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  1. Helena De Preester (2012). Equipment and Existential Spatiality: Heidegger, Cognitive Science and the Prosthetic Subject. In Julian Kiverstein & Michael Wheeler (eds.), Heidegger and Cognitive Science. Palgrave Macmillan.
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  2. Helena De Preester (2012). Het technologische lichaam als utopie. Algemeen Nederlands Tijdschrift voor Wijsbegeerte 104 (3).
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  3. Helena De Preester (2012). Technology and the Myth of 'Natural Man'. Foundations of Science 17 (4):385-390.
    The main suggestions and objections raised by Don Ihde and Charles Lenay to my ‘Technology and the body: the (im)possibilities of re-embodiment’ are summarized and discussed. On the one hand, I agree that we should pay more attention to whole body experience and to further resisting Cartesian assumptions in the field of cognitive neuroscience and philosophy of cognition. On the other hand, I explain that my account in no way presupposes the myth of ‘natural man’ or of a natural, delineated (...)
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  4. Helena De Preester (2012). The Sensory Component of Imagination: The Motor Theory of Imagination as a Present-Day Solution to Sartre's Critique. Philosophical Psychology 25 (4):1-18.
    Several recent accounts claim that imagination is a matter of simulating perceptual acts. Although this point of view receives support from both phenomenological and empirical research, I claim that Jean-Paul Sartre's worry formulated in L'imagination (1936) still holds. For a number of reasons, Sartre heavily criticizes theories in which the sensory material of imaginative acts consists in reviving sensory impressions. Based on empirical and philosophical insights, this article explains how simulation theories of imagination can overcome Sartre's critique by paying attention (...)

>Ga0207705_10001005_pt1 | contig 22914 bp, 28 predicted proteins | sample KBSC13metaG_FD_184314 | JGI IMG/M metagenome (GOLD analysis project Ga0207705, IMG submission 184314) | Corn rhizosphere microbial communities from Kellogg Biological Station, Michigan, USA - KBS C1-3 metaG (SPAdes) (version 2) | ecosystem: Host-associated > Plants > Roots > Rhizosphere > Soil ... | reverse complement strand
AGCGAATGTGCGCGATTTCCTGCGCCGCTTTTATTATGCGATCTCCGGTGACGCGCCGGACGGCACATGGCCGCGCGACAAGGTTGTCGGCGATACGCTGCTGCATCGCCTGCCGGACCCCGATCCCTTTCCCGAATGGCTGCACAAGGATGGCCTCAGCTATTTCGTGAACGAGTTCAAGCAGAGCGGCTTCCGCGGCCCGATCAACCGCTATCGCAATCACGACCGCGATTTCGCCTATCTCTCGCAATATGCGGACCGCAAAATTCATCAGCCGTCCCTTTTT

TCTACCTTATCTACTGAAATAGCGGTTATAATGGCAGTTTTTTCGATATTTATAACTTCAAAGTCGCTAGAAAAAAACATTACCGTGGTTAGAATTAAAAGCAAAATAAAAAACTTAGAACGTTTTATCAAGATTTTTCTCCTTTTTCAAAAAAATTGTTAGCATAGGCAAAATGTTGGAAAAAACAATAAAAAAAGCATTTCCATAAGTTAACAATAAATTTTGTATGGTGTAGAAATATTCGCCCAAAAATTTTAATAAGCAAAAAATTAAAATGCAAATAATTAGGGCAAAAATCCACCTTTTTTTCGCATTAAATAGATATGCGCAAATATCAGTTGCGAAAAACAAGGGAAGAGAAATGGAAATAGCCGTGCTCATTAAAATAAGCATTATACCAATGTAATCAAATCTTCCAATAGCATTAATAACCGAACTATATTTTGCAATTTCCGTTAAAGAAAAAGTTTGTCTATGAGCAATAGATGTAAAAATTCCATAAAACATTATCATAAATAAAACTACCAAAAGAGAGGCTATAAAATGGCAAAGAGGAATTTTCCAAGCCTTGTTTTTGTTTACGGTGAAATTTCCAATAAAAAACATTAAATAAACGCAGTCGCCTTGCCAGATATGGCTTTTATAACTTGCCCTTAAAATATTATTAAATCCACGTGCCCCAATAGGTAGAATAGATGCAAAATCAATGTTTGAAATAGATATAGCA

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  5. Helena De Preester (2012). Verzet en transcendentaal empirisme. de Uil Van Minerva 25 (1-2):87-100.
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  6. Helena de Preester (2011). Technology and the Body: The (Im)Possibilities of Re-Embodiment. [REVIEW] Foundations of Science 16 (2):119-137.
    This article argues for a more rigorous distinction between body extensions on the one hand and incorporation of non-bodily objects into the body on the other hand. Real re-embodiment would be a matter of taking things (most often technologies) into the body, i.e. of incorporation of non-bodily items into the body. This, however, is a difficult process often limited by a number of conditions of possibility that are absent in the case of ‘mere’ body extensions. Three categories are discussed: limb (...)
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  7. Helena De Preester (2010). Postphenomenology and Technoscience: The Peking University Lectures. Human Studies 33 (2-3):339-345.
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  8. Helena de Preester (2010). Postphenomenology, Embodiment and Technics. Human Studies 33 (2):339-345.
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  9. Helena De Preester & Manos Tsakiris (2009). Body-Extension Versus Body-Incorporation: Is There a Need for a Body-Model? [REVIEW] Phenomenology and the Cognitive Sciences 8 (3):307-319.
    This paper investigates the role of a pre-existing body-model that is an enabling constraint for the incorporation of objects into the body. This body-model is also a basis for the distinction between body extensions (e.g., in the case of tool-use) and incorporation (e.g., in the case of successful prosthesis use). It is argued that, in the case of incorporation, changes in the sense of body-ownership involve a reorganization of the body-model, whereas extension of the body with tools does not involve (...)